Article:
Wednesday, July 22, 2009

Science, jazz, and the “unknown” trombone player

I was an avid listener to an FM radio program that disk jockey Ed Beach had every morning.  I tuned in one morning in the middle of a Gary Peacock chorus, which caught my attention, and then Albert came in on the recording and it blew my mind.  Found out where he was playing and went there with my trombone, introduced myself, and sat in.”  - George Stell

And the rest was history.  Well, not exactly.  Pick up a copy of Albert Ayler's "Live in Greenwich Village" album or read a review of the February 25th, 1967 concert at the Village Theater and you will probably find “George Schnell" or "George Steele" credited as the trombone player.  Both are incorrect.  The trombonist was George Stell, now an emeritus professor of physics at Stony Brook University.  The errors appear to have originated in the initial reviews of the concert and have been repeated through the years; in fact, to my knowledge the misspelling has not been corrected on any release of the material.  However, Revenant did get the spelling correct in their "Sightings" section of the wonderfully researched book that was included in the Holy Ghost Box Set; so rest assured that the truth is slowly marching in....  

A few examples collected from reviews and comments on the Village Theater performance highlight the uncertainty that seems to have existed at the time regarding the mysterious trombone player:

  • “At the end was a piece involving all the afore-mentioned musicians plus an unannounced trombone player, whom I was not able to hear because of lack of amplification.” - Elisabeth van der Mei in Coda, May 1967, p. 28-30 (see entire review here)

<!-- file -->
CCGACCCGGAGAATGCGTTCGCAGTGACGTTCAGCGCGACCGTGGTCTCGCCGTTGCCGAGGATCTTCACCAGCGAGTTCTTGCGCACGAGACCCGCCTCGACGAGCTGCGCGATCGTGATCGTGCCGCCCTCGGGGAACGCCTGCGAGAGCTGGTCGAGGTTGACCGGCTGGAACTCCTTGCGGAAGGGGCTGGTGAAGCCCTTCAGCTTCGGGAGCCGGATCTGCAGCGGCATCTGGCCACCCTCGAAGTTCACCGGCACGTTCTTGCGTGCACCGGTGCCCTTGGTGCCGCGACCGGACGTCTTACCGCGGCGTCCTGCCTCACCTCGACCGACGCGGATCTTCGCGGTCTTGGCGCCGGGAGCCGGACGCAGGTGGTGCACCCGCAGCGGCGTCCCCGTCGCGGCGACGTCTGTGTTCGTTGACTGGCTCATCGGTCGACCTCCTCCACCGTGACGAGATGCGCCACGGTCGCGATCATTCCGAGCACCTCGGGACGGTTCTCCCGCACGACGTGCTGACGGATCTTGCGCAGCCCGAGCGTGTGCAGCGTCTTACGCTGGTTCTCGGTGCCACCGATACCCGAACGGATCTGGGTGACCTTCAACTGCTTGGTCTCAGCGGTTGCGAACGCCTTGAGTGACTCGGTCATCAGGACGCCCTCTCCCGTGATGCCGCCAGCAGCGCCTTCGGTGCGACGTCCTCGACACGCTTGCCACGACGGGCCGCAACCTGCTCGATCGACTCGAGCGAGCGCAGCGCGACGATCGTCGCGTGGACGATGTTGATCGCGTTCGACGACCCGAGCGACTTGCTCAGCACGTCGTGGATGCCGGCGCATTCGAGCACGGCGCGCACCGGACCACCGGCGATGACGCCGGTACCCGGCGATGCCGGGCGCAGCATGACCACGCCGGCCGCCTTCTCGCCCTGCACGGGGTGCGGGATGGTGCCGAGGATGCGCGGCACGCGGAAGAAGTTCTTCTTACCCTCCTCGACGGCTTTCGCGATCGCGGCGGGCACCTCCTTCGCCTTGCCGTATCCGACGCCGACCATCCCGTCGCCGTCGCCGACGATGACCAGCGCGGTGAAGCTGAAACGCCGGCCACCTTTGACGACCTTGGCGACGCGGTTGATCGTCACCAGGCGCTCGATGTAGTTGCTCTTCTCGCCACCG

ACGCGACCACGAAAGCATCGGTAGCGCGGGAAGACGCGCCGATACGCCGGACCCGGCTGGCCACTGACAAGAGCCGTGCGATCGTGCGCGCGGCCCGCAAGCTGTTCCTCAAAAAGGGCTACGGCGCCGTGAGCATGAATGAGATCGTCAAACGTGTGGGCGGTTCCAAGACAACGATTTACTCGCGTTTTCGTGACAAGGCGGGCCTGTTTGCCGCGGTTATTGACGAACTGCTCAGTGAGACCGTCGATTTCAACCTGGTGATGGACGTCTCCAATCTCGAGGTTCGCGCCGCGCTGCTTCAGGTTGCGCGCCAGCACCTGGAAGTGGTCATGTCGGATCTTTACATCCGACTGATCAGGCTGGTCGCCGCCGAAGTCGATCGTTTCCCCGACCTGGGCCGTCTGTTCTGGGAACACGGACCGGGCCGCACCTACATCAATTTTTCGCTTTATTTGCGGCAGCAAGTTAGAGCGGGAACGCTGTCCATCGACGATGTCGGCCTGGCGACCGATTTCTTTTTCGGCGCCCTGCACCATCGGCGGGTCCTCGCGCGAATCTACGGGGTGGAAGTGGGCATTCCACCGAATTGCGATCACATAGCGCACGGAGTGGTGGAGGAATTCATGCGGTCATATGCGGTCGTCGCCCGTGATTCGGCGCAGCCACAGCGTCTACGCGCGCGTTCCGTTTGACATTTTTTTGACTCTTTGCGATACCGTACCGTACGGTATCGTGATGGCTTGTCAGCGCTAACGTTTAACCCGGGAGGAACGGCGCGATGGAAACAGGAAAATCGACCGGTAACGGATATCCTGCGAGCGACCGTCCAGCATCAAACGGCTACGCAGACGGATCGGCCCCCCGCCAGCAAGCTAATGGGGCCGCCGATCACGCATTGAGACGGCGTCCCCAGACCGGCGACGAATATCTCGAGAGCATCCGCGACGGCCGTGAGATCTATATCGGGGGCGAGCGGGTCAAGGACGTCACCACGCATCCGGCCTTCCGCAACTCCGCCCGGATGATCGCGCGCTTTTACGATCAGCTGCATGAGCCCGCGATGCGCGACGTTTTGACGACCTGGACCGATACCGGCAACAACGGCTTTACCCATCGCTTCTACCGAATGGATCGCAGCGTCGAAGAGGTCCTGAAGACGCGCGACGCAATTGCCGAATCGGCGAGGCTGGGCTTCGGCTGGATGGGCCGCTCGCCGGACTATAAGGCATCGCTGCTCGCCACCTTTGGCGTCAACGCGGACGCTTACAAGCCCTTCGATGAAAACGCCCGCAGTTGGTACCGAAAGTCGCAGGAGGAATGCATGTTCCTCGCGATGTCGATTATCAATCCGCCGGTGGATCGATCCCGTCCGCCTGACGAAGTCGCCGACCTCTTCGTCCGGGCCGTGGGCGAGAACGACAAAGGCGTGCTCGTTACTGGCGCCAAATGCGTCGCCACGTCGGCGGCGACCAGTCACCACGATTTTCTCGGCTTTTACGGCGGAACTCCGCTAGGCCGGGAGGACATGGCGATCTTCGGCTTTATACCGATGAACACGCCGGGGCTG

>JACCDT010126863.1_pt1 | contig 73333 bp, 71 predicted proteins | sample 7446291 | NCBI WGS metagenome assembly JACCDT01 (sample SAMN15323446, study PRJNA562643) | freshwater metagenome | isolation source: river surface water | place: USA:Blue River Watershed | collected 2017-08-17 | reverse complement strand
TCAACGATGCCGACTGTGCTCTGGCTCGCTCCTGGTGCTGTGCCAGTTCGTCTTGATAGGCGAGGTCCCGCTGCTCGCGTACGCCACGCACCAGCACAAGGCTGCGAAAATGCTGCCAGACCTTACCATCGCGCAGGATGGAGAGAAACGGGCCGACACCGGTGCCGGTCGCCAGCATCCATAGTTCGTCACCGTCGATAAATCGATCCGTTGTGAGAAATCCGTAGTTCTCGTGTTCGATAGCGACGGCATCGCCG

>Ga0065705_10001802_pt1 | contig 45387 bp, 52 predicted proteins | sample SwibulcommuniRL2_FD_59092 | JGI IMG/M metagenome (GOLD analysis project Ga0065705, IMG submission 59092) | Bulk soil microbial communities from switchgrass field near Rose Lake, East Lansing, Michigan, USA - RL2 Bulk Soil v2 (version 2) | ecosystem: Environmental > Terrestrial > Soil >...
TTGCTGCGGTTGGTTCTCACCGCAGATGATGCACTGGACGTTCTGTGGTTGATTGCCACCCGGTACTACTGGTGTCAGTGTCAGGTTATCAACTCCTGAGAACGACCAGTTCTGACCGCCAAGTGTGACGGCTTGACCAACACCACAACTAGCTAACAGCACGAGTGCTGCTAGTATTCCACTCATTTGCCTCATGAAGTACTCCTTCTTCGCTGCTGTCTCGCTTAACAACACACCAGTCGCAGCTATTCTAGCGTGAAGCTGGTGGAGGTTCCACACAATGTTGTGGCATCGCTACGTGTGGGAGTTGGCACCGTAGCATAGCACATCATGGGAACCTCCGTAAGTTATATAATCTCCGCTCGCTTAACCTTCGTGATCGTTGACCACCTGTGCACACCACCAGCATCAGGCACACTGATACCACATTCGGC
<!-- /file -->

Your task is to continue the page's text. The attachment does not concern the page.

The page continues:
• “Two-thirds of the concert was actually performed by a septet. The harpsichord player, Call Cobbs, listed on the program, failed to appear. For the last three numbers, trombonist Steele joined the group.” - George Hoefer, Down Beat Vol. 34 No. 10, 1967 (see entire review here)
  • “The group, including a trombonist named either George Schnell or Steele (depending upon the source), Freedman sitting in for Sampson, and Alan Silva in for Grimes, also played the Village theater in February.” – Todd Jenkins, Free Jazz and Free Improvisation, 2004.

George Stell contacted me last week.  He thanked me for getting his name correct in my review of the Greenwich Village album.  Admittedly, I unknowingly got his name correct because I used the credits listed at the superb discography over at  Patrick Regan, the studious caretaker of that comprehensive web site, noted the incorrect spelling of George’s last name back in 2002 (follow this link and scroll down to August).  Below is a brief excerpt from an interview that George did with Ben Young at WKCR back in 2002, where Ben explains the mistake and then George and Steve Tintweiss go on to discuss another mislabeling problem common to Ayler's music - the taxonomy (to use an appropriately scientific term) of his songs.

George and I corresponded a bit via email last week, and he was nice enough to answer a few of my questions about his life story, his experiences with Albert, and his life before and since those interesting times in 1966-67.  I am fascinated by his story, as his life is an interesting mix of passions – including both jazz and science.  He has had a highly successful career as a theoretical physicist, educating students and performing pioneering research on the molecular structure and mechanics of fluids; in fact, the photograph at the top of the post is from an issue of the Journal of Statistical Physics that was dedicated to him back in 2000 (Journal of Statistical Physics, Vol. 100, Nos. 1/2, 2000).  
With his permission, I summarize and reproduce some of his responses to my questions below:
How did you meet Albert?  Care to share some memories of your time with him?
I was an avid listener to an FM radio program that disk jockey Ed Beach had every morning.  I tuned in one morning in the middle of a Gary Peacock chorus, which caught my attention, and then Albert came in on the recording and it blew my mind.  Found out where he was playing and went there with my trombone, introduced myself, and sat in. Perhaps it was at the Judson Memorial Church?  Probably.  I played with him there a couple of times – can’t quite recall.  Albert said he had a show coming up at the Village Theater that he would like me to play.  We ‘rehearsed’ in a nightclub in Brooklyn the day before the 2/25/67 show after meeting at Mark Parks’ apartment – Albert, Don, Alan Silva, Beaver Harris, and me.  We just blew freely for a couple of hours.”